Taking it personally and not doing it enough

Ben Horowitz has shared some phenomenal posts on leadership over the years. A teammate reminded me of a post that I consider one of the best of the lot today- “What’s The Most Difficult CEO Skill? Managing Your Own Psychology.”

As he outlines the unique challenges of leading a company – tough job, nobody to blame, too much broken, lonely – he shares a powerful note on one of two mistakes he sees CEOs make.

“1. They take things too personally

2. They do not take things personally enough

In the first scenario, the CEO takes every issue incredibly seriously and personally and urgently moves to fix it. Given the volume of the issues, this motion usually results in one of two scenarios. If the CEO is outwardly focused, she ends up terrorizing the team to the point where nobody wants to work at the company any more. If the CEO is inwardly focused, she ends up feeling so sick from all of the problems that she can barely make it to work in the morning.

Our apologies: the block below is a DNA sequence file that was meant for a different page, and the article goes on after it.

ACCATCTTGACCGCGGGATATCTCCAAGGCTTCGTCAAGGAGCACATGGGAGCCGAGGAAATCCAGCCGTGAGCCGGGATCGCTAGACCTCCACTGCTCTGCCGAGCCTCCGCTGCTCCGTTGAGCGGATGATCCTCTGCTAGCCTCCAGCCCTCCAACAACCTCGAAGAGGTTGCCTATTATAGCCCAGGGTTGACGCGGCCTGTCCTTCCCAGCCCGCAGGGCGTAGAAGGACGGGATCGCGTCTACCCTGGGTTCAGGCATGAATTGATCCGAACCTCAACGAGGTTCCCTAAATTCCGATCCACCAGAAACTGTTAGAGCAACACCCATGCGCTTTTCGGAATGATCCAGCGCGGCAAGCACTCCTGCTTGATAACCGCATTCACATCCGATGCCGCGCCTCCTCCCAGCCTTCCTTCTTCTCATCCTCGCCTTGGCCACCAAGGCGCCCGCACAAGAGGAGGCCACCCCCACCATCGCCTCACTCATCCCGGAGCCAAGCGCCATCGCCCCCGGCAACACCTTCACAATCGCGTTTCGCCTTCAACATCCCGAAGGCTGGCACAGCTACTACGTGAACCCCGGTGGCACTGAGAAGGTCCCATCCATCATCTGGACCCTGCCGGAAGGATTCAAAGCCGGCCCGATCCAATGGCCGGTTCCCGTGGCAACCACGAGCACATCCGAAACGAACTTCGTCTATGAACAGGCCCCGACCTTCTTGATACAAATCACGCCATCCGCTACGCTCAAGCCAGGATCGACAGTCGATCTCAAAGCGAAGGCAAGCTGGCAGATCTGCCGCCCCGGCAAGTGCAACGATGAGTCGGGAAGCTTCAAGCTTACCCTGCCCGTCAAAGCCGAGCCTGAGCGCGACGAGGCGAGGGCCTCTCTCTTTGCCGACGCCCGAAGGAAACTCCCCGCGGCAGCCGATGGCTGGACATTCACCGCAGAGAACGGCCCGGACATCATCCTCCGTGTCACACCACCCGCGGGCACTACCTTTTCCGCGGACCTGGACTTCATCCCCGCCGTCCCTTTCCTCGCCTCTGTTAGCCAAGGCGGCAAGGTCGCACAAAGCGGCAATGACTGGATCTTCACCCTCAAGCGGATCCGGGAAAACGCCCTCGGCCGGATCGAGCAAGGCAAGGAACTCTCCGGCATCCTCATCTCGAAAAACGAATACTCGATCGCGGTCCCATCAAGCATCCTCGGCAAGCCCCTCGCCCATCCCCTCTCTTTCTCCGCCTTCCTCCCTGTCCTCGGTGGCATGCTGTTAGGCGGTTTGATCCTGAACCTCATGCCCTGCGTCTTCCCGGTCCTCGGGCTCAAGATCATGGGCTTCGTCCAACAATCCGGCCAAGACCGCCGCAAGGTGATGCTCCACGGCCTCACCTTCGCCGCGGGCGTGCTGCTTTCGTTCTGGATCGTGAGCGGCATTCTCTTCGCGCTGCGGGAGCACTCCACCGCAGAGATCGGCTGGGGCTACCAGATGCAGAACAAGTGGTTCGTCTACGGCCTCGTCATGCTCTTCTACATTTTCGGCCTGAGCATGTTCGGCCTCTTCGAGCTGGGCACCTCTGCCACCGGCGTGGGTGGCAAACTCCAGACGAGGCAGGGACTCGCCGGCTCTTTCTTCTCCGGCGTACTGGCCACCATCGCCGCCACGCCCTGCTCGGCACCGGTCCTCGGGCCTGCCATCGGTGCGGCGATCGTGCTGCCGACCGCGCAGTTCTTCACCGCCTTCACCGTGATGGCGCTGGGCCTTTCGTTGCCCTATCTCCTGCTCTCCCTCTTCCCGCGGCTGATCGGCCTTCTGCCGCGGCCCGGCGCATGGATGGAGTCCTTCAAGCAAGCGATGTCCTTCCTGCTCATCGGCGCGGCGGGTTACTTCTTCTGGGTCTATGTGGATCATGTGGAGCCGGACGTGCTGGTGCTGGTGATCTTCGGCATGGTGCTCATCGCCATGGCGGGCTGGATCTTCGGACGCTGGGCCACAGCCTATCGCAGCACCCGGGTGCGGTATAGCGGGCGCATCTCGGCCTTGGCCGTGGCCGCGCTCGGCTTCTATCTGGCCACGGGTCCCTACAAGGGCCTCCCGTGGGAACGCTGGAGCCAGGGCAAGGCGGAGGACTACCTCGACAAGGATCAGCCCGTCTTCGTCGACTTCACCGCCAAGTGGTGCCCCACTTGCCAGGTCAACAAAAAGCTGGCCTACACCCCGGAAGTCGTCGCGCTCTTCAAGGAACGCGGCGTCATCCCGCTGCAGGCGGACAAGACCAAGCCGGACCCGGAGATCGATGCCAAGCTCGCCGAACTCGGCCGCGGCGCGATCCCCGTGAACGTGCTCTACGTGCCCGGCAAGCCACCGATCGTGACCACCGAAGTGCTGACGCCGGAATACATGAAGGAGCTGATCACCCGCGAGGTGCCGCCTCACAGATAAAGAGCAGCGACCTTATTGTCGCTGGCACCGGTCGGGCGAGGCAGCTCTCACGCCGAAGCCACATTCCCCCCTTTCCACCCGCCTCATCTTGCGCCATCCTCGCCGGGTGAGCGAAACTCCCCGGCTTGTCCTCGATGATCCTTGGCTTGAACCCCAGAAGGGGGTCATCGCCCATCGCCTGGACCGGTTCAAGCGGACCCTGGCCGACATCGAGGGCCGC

In the second scenario, in order to dampen the pain of the rolling disaster that is the company, the CEO takes a Pollyannaish attitude: it’s not so bad. In this view, none of the problems are actually that bad and they needn’t be dealt with urgently. By rationalizing away the issues, the CEO feels better about herself. The problem is that she doesn’t actually fix any of the problems and the employees eventually become quite frustrated that the Chief Executive keeps ignoring the most basic problems and conflicts. Ultimately, the company turns to crap.

Ideally, the CEO will be urgent yet not insane. She will move aggressively and decisively without feeling emotionally culpable. If she can separate the importance of the issues from how she feels about them, she will avoid demonizing her employees or herself.”


This is powerful because this isn’t just applicable to leading a company. It works just as well in our own lives too. Learning to care enough about the problems to give it our best without emotionally attaching ourselves to the outcome turns out to be the wisest way forward.